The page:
Don't Know Much

Don’t Know Much About® Field Trip: the National Anthem

(Video shot, edited and produced by Colin Davis)

Two hundred and one years ago, Francis Scott Key penned the words that later became the national anthem. This video is from my 2009 field trip to Fort McHenry.

It was September 13, 1814. America was at war with England for the second time since 1776. Francis Scott Key was an attorney attempting to negotiate the return of a civilian prisoner held by the British who had just burned Washington DC and had set their sights on Baltimore. As the British attacked the city, Key watched the naval bombardment from a ship in Baltimore’s harbor. In the morning, he could see that the Stars and Stripes still flew over Fort McHenry. Inspired, he wrote the lyrics that we all know –well some of you know some of them.

But here’s what they didn’t tell you:

•Yes, Washington, D.C. was burned in 1814, including the President’s Home which would later get a fresh coat of paint and be called the “White House.” But Washington was torched in retaliation for the burning of York –now Toronto—in Canada earlier in the war.

•Yes, Key wrote words. But the music comes from an old English drinking song. Good thing it wasn’t 99 Bottles of Beer on the Wall.Here’s a link to the original lyrics of that drinking song To Anacreon in Heaven via Poem of the Week.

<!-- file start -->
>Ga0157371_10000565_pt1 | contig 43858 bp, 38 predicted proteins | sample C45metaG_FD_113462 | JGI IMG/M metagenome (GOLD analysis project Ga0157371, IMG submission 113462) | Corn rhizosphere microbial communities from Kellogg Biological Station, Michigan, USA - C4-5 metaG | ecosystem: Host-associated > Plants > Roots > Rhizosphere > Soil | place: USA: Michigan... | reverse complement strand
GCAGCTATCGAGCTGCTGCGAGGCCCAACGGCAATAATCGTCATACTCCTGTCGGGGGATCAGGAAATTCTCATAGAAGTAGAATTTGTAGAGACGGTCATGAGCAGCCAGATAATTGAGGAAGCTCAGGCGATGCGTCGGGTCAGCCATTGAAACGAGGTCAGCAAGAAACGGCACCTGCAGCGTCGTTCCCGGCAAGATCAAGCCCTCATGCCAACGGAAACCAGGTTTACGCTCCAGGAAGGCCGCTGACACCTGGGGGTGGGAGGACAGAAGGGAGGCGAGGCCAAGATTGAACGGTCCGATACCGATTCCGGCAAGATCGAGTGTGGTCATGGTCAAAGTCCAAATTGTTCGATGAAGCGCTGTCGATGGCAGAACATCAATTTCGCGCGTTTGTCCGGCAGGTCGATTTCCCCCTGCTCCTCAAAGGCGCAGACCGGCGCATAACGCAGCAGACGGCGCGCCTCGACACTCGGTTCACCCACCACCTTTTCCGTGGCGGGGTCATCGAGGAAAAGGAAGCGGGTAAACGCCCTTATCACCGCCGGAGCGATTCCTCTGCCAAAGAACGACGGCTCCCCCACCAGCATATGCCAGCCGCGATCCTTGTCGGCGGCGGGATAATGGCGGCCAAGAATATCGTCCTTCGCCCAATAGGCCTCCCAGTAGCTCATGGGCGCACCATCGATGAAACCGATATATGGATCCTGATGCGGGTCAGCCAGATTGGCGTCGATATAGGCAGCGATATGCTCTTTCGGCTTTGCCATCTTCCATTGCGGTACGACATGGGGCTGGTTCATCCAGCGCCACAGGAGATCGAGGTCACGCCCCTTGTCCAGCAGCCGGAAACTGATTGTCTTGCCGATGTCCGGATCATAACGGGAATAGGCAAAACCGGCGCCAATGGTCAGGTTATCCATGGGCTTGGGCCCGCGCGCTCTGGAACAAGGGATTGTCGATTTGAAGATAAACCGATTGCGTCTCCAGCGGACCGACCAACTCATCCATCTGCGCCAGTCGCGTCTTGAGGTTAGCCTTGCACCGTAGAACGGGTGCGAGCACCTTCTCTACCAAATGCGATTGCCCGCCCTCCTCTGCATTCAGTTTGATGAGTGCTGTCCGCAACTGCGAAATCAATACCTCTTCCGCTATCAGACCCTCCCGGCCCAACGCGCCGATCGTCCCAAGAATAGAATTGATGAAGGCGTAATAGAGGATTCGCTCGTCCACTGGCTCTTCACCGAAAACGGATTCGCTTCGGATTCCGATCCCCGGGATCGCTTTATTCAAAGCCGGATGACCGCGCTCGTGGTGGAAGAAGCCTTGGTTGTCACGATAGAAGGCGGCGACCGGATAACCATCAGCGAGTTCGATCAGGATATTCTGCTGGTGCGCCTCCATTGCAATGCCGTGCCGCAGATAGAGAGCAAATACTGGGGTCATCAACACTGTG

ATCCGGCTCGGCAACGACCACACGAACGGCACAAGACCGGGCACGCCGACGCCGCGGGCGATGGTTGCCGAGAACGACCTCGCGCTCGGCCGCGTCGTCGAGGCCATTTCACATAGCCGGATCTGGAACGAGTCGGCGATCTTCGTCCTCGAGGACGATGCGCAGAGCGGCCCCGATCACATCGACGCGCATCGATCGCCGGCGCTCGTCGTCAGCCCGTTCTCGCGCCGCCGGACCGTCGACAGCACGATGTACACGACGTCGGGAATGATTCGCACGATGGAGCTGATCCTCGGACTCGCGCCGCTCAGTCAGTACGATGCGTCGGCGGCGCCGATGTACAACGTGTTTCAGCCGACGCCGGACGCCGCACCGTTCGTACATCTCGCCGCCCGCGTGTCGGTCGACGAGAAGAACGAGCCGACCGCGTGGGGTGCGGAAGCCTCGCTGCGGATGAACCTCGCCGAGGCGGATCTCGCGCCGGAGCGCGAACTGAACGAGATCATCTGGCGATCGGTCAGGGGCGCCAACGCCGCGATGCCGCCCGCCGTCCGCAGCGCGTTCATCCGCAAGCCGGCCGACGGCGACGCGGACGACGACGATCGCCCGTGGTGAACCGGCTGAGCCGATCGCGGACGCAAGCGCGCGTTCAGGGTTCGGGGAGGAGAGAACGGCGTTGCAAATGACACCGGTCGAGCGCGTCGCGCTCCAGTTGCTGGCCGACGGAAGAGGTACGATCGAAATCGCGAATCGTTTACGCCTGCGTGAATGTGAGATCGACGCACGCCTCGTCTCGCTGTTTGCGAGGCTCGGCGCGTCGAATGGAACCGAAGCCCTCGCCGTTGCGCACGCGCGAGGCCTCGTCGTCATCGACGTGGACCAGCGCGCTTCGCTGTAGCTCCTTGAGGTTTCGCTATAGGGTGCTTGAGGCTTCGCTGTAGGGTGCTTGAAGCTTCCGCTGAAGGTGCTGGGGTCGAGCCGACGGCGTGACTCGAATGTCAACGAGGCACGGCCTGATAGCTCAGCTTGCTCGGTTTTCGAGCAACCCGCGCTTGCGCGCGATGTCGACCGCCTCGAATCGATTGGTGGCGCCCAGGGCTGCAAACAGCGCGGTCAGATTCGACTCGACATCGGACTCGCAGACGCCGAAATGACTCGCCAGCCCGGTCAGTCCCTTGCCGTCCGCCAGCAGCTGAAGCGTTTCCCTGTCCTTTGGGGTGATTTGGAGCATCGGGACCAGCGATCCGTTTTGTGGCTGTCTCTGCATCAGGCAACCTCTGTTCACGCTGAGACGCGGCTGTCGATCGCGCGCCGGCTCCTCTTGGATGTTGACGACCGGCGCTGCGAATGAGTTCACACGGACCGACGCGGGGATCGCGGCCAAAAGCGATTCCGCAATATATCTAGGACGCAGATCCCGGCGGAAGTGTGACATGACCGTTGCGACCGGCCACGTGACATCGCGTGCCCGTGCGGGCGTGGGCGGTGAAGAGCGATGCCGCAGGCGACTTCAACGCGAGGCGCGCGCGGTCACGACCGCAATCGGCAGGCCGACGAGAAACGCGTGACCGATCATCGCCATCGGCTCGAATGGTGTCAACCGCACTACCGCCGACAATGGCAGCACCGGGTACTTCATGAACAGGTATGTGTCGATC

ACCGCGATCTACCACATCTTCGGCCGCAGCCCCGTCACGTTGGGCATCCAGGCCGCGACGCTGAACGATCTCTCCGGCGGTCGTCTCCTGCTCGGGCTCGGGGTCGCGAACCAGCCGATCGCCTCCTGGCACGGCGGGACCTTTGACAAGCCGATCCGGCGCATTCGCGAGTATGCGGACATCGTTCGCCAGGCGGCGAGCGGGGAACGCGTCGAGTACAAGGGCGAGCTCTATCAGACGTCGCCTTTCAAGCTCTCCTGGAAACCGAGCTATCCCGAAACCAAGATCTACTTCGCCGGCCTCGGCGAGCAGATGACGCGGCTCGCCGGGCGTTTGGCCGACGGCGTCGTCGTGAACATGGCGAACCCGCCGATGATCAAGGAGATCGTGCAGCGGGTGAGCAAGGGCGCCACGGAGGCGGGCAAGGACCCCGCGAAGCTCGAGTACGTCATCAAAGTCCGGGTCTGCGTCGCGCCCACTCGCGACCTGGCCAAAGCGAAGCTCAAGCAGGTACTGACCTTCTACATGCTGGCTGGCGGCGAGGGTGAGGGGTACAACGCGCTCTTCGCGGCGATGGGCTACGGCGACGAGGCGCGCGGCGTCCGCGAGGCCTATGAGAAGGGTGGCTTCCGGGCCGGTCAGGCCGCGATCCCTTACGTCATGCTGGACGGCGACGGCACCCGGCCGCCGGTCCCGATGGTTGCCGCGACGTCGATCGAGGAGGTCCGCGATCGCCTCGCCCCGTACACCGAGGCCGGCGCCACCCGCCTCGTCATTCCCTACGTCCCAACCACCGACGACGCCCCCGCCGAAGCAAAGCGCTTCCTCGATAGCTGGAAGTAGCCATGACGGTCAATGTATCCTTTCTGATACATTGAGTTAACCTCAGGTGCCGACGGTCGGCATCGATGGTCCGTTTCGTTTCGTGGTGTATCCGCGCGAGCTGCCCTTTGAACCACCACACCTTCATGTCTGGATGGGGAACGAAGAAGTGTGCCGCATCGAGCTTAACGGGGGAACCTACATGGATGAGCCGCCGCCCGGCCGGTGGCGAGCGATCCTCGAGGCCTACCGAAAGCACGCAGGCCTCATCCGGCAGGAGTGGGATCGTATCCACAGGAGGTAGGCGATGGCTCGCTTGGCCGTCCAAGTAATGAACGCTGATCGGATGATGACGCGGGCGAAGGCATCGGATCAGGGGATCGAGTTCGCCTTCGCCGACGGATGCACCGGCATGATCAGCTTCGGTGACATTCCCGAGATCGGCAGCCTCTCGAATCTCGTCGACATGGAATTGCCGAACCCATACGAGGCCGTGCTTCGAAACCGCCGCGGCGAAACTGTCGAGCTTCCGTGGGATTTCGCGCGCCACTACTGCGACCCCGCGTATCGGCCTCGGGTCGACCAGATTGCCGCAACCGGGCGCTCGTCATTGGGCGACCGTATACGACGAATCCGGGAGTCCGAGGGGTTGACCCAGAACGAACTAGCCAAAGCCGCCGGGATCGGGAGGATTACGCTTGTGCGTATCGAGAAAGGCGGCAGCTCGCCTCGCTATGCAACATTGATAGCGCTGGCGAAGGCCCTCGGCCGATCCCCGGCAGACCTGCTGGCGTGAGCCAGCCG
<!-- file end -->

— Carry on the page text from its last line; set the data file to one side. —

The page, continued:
•The Star Spangled Banner did not become the national anthem until 1916 when President Wilson declared it by Executive Order. But that didn’t really count. Finally, in 1931, it became the National Anthem by Congressional resolution signed by President Herbert Hoover, on March 3.

Now, here are a couple of footnotes to the Francis Scott Key story—his son, Philip Barton Key, was a District Attorney in Washington. DC. He was shot and killed by Congressman Daniel Sickles. Sickles was acquitted with the first use of the defense of temporary insanity in 1859. And went on to serve as a Civil War general –and not a very good one.

And speaking of the Civil War, Key’s grandson was later imprisoned in Fort McHenry along with Baltimore’s Mayor and other pro-Confederate sympathizers.

Here are some places to learn more about Fort McHenry, Francis Scott Key and the Flag that inspired the National Anthem: Fort McHenry National Monument and Historic Shrine

The images and music in this video are courtesy of the Smithsonian Museum of American History

This version of the anthem in the video is performed on 19th century instruments also courtesy of the Smithsonian Museum.

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